The researchers at the Max-Planck Institute hypothesized that diet could affect how genes are expressed. What they found was that the livers of mice fed different diets expressed the genes in their livers differently. What was really cool was that 117 genes expressed differently in mice fed the chimp diet vs. the human diets were the same genes that are expressed differently in chimpanzees vs. humans. That means that diet affects how we express genes and is part of what makes humans different from chimps.
Notice that I said “human diets.” For the most part, the Scientist Diet and the Morgan Spurlock Diet produced the same results. (I wonder what they serve at that cafeteria.)
There were two differences. One was that, although gene expression in the livers of mice fed both human diets was pretty much the same, the Scientist Diet didn’t affect gene expression in the brain. The Morgan Spurlock Diet did. Fast food changes your brain. Scary.
The other difference was that after two weeks on the Morgan Spurlock Diet, the body weights of the mice were significantly greater.
Monday, February 11, 2008
Last month, 7,000 lab mice got the royal treatment after the truck they were riding in was in an accident in Wyoming. The mice were en route from The Jackson Laboratory in Bar Harbor, Maine (The Mouse Capital of the World) to laboratories on the West Coast. Since the mice were so valuable, officials decided to box them up, 20 to a crate and fly them in three Lear jets to their destination. I wonder if they were served champagne.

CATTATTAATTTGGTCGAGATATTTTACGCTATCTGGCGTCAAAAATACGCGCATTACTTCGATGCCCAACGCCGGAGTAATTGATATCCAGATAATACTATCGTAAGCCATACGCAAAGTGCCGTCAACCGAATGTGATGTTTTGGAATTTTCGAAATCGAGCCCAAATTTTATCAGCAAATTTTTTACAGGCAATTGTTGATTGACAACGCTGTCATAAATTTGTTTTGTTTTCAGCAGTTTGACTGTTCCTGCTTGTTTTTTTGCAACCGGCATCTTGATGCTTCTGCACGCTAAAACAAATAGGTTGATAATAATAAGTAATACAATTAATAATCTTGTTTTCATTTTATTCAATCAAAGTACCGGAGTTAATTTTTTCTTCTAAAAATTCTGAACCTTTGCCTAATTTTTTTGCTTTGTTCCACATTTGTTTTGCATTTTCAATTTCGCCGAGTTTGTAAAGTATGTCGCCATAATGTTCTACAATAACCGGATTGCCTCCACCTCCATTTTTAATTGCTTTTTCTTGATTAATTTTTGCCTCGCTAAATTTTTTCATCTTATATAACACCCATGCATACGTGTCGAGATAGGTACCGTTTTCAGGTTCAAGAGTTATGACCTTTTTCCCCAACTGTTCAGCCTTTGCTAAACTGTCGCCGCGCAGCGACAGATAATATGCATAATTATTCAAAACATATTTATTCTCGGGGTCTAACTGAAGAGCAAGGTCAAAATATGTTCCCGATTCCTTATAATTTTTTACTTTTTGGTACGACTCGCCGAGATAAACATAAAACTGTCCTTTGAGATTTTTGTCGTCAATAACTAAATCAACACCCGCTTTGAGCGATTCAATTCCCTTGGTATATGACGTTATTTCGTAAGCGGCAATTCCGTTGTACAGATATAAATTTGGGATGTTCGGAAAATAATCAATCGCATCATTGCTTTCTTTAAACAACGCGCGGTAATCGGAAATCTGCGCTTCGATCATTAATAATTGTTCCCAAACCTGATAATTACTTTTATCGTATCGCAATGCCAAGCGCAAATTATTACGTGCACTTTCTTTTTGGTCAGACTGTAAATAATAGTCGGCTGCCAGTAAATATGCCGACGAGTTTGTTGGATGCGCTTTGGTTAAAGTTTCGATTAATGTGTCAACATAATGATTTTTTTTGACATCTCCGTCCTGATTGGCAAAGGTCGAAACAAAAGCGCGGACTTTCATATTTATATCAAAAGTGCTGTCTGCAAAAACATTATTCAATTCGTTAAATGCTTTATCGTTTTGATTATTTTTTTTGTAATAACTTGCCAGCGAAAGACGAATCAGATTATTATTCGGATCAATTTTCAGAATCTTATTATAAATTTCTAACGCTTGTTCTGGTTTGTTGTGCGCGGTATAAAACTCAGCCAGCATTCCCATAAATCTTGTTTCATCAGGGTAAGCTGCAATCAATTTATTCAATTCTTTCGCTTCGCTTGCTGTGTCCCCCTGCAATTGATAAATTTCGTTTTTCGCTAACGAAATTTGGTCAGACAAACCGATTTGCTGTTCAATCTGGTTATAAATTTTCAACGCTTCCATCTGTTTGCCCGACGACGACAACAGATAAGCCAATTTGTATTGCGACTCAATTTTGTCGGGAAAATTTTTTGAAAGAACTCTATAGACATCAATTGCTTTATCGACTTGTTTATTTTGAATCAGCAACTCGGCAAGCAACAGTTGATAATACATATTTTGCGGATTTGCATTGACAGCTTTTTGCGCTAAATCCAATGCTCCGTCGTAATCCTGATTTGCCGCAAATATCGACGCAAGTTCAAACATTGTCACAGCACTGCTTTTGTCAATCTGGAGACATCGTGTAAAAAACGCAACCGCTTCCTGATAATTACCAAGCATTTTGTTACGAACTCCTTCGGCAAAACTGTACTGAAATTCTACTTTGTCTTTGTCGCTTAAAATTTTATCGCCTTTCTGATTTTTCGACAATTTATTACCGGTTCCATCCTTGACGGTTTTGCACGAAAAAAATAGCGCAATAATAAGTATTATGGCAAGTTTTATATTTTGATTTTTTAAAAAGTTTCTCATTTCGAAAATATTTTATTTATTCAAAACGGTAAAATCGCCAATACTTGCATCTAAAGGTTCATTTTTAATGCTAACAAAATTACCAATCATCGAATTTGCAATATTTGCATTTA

Reports vary on their monetary value, from $100,000 to $6,300,000. Apparently some of the mice were worth $900 each. That's a lot of money for a lab mouse. Your standard C57BL/6 (or, as it is more commonly known, "Black 6") mouse costs about $15. Some reporter did the math, assuming they were all worth $900 (900 x 7,000 = 6,300,000). In reality, very few scientists could afford to use $900 mice. It's likely that just a few of the mice were that expensive. Hence, the revised figure of $100,000 to $250,000. Maybe they were served Miller Lite.
Thursday, February 7, 2008
It started in a barn.
Forced to retire from her teaching job because of pernicious anemia, Abbie Lathrop made a career switch in 1900, at the age of 32. She became a purveyor of “fancy mice.”
The Victorian fad of Fancy Mice was in full swing. The mice were not particularly fancy, but they were fancied. In other words, the Victorians fancied their mice. They bred them for their beautiful or unusual appearance or behavior. (Remember The Spinning Mice?) They entered them in competitions, like Prize Poodles at the Westminster Kennel Club dog show.
Abbie thought she would cash in on the craze, so she began breeding mice in her Granby, Massachusetts barn. Among her “Creams,” “Tans,” and “Silver Fawns,” she noticed something unusual. Some of her mice had cancer.
She struck up a collaboration with Dr. Leo Loeb, with whom she authored ten scholarly papers. Here’s a quote from one of them:
In 1907 we published some observations made on the mouse farm of Miss Lathrop, in Granby, Mass., which rendered it probable that the frequency of tumors in mice at certain places was in all probability due, not to infection, but to hereditary transmission in certain families.
The rest, as they say, is histology…
Read the paper here. All 28 pages of it.